Each was inexpensive, which should have tipped me off. But I was bargain hunting, and gambling, which I shouldn’t have done, because I wanted a particular quality, the kind shared by the jewelry that my mother worked with and purchased back in the 1970s.
If I add up what I spent collectively on my three purchases, I’m starting to get close to what a decent cluster bracelet would cost.

All shared here to reinforce other informative posts on real or fake turquoise.

(BTW, yes, I did finally get my cluster bracelet, and it’s really a decent little guy, but I’ll save that for another post.)

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My parents wouldn’t buy me a Squash Blossom when I was 12 either, it was only $75.00, so when I was 16 I spent my first paycheck on one for $125.00! It has Kingman turquoise stones and was appraised a couple years ago for $1500! I love it, good things come to those who grow up and buy it themselves :slight_smile:

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I have many stories about, The ones that got away as well. From Antique Stamps and Comics, to Jewelry. Imagine many of us do.

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We should dedicate this thread to mistakes we have all purchased! Lol

Here was my very first mistake I purchased. About two years ago, I purchased this cuff for $40 and didn’t think twice. “What a deal!” I thought to myself:

It wasn’t until after I discovered Turquoise People, I dug it out of my jewelry box and realized that it was block turquoise :sob:

So, into the shop it goes. I had no idea that block turquoise was used in vintage pieces. Live and learn!

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I would love learn from mistakes, if others are game to 'fess up and show examples.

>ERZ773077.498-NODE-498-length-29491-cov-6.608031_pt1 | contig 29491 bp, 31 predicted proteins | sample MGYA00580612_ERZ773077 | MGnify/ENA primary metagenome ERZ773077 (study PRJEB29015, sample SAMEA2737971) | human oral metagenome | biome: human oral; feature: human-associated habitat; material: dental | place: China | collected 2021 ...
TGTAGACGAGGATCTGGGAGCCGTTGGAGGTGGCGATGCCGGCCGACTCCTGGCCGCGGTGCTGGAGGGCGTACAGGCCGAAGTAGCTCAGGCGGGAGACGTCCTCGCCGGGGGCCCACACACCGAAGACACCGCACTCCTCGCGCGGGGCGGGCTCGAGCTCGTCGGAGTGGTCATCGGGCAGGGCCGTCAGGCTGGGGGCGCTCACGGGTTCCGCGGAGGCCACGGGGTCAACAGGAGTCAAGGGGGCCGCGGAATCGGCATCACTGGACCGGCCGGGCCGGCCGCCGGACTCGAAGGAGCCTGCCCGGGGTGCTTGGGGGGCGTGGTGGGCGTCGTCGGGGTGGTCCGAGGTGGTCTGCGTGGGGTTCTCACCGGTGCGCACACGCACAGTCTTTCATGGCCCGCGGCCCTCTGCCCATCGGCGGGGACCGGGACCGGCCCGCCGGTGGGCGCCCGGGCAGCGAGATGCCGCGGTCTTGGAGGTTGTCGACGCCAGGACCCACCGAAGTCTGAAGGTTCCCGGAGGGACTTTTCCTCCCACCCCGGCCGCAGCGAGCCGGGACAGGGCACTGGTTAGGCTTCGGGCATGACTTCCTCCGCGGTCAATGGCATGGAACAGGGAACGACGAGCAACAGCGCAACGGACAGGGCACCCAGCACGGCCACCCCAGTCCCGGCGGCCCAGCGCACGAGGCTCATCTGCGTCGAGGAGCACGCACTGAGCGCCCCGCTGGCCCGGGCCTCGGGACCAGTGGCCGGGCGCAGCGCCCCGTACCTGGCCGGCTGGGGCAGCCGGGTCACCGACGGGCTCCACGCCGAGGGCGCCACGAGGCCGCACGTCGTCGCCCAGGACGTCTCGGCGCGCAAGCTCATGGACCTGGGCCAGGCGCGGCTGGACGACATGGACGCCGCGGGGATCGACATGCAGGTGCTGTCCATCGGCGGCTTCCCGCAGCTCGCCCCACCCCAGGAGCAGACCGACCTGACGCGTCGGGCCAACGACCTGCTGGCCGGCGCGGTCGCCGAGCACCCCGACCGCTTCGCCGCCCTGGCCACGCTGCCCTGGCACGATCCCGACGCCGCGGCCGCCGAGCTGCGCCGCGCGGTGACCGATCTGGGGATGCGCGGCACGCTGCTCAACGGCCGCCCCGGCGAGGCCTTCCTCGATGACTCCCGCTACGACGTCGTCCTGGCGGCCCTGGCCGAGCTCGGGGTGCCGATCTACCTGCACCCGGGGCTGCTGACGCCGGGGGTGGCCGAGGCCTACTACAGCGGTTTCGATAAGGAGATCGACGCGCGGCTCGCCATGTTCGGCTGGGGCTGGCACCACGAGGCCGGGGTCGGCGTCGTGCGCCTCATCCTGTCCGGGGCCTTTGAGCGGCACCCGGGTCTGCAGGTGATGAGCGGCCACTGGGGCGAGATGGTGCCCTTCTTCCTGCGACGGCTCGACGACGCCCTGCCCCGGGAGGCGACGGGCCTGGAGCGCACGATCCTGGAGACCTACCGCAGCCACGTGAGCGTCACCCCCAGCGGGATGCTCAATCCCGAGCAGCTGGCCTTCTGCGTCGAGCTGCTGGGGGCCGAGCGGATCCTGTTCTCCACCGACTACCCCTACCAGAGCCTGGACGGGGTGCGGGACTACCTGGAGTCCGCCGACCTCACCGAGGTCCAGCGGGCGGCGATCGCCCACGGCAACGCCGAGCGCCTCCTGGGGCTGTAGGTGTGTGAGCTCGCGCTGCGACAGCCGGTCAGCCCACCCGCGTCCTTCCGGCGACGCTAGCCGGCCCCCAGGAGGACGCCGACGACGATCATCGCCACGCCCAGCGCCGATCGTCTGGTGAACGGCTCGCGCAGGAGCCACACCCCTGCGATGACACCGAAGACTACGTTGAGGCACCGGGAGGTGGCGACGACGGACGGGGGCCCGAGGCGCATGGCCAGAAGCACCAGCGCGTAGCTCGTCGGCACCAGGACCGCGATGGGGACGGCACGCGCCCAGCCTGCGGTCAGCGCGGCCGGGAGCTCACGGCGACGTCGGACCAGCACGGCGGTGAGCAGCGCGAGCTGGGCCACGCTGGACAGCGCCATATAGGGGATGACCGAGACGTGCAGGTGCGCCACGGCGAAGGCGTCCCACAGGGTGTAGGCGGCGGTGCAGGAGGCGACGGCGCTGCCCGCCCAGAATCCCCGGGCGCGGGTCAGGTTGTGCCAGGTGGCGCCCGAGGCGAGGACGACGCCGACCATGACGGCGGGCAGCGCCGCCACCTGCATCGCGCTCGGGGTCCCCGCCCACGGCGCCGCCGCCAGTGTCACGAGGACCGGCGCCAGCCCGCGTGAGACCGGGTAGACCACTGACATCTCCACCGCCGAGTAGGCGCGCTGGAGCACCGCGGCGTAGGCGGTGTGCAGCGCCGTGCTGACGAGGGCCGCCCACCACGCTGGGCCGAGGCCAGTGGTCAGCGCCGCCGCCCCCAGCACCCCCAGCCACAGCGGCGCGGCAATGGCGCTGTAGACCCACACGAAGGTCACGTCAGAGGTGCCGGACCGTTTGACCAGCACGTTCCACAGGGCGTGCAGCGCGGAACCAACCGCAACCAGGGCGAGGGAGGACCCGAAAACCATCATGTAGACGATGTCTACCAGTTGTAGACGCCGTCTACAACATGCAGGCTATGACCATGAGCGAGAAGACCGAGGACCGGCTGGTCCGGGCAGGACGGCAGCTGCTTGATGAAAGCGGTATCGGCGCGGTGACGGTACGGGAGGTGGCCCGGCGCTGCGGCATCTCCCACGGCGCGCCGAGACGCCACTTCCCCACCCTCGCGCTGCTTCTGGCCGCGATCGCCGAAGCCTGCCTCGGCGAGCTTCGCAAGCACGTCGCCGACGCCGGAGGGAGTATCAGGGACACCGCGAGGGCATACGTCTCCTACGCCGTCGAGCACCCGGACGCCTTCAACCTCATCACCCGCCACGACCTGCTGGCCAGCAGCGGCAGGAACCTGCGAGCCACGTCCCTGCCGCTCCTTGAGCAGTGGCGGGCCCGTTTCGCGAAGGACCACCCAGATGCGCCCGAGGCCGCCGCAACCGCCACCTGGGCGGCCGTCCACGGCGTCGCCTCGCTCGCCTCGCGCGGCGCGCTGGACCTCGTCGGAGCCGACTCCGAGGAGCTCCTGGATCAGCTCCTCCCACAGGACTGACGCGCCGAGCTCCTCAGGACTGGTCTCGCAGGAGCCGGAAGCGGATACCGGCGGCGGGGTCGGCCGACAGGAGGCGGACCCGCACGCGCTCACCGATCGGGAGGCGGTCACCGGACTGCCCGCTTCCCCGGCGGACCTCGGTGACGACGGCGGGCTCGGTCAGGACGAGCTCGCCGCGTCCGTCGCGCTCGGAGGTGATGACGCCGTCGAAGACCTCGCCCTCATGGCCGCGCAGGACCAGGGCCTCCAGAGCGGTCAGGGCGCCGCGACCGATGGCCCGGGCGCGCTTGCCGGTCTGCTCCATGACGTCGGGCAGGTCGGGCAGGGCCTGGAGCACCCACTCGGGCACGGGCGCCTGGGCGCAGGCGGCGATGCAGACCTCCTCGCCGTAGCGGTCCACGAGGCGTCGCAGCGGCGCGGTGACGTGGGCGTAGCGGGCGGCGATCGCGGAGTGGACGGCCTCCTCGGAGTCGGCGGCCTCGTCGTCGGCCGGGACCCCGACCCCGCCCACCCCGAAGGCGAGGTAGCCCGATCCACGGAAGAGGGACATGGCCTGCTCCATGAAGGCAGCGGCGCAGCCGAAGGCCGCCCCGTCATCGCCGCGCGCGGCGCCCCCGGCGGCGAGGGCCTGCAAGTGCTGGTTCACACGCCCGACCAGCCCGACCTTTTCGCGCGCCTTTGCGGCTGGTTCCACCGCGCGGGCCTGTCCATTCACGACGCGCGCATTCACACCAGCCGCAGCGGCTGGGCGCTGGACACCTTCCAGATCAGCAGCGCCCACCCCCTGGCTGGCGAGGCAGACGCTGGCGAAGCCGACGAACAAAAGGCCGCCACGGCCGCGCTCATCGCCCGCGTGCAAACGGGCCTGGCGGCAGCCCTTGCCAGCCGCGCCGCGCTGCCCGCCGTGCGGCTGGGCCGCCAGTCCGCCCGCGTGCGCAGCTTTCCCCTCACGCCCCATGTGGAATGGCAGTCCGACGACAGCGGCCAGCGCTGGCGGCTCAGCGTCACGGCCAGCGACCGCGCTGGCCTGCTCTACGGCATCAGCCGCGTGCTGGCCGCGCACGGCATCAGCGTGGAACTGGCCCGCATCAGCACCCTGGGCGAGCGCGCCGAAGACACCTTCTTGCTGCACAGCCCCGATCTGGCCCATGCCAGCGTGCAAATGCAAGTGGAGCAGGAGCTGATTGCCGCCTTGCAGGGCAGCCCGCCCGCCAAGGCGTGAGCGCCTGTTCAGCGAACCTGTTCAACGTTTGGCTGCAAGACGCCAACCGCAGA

There is an interesting & thoughtful YouTube video made by a curator at the Museum of Indian Arts & Culture at Santa Fe.

She’s talking about the meaning of the color, turquoise, and the power of this color and its value in native culture. That value is something separate from its monetary value.

After hearing her, I’m looking at my pieces differently. Two of the three are older pieces and may very well be native-made. I’m also thinking how jewelry, like cars, is made at many “price points” for people of all different incomes to have the joy of owning it.

https://www.youtube.com/watch?v=KrOfKK3wc2U

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Bought these at the flea from a booth that was poorly lit. Got back in the car to look at my treasures and… it’s fake turquoise. Fred Harvey cuffs w/ block turquoise :rage:

I paid very little for the two, so I can still recoup the costs. But I just don’t like having faux turquoise in the showcases at the store :expressionless:

I can match that.

Here’s a Harvey Era snake-eye. Now I know that if every single stone is the same blue-green, and if, up close, the stones look somewhat grainy, it is probably reconstituted & compressed turquoise. Sorry this isn’t as sharp as it ought to be.

I’m not a Harvey Era collector, but I went for this bracelet because the price was low and I liked the multiple rows, and I wanted to have one representative piece.

Looks like we’ve got to be careful with those Harvey Era snake-eye bracelets.

Although I wonder if Harvey Era collectors are concerned as much about “authenticity” as “Harvey-Era-ness.” To me, the collectors who like early, simple and almost primitive-looking pieces care the most about untreated stones and they put up with imperfection, too.

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This is still an amazing bracelet though! This is probably one of the nicer Harvey Era bracelets I’ve seen! But I guess times don’t change. Even when Fred Harvey era jewelry was booming and there was such a high demand for it, that composite stones became a regular alternative. Kind of like now when we see dyed howlite and other faux stones in silver jewelry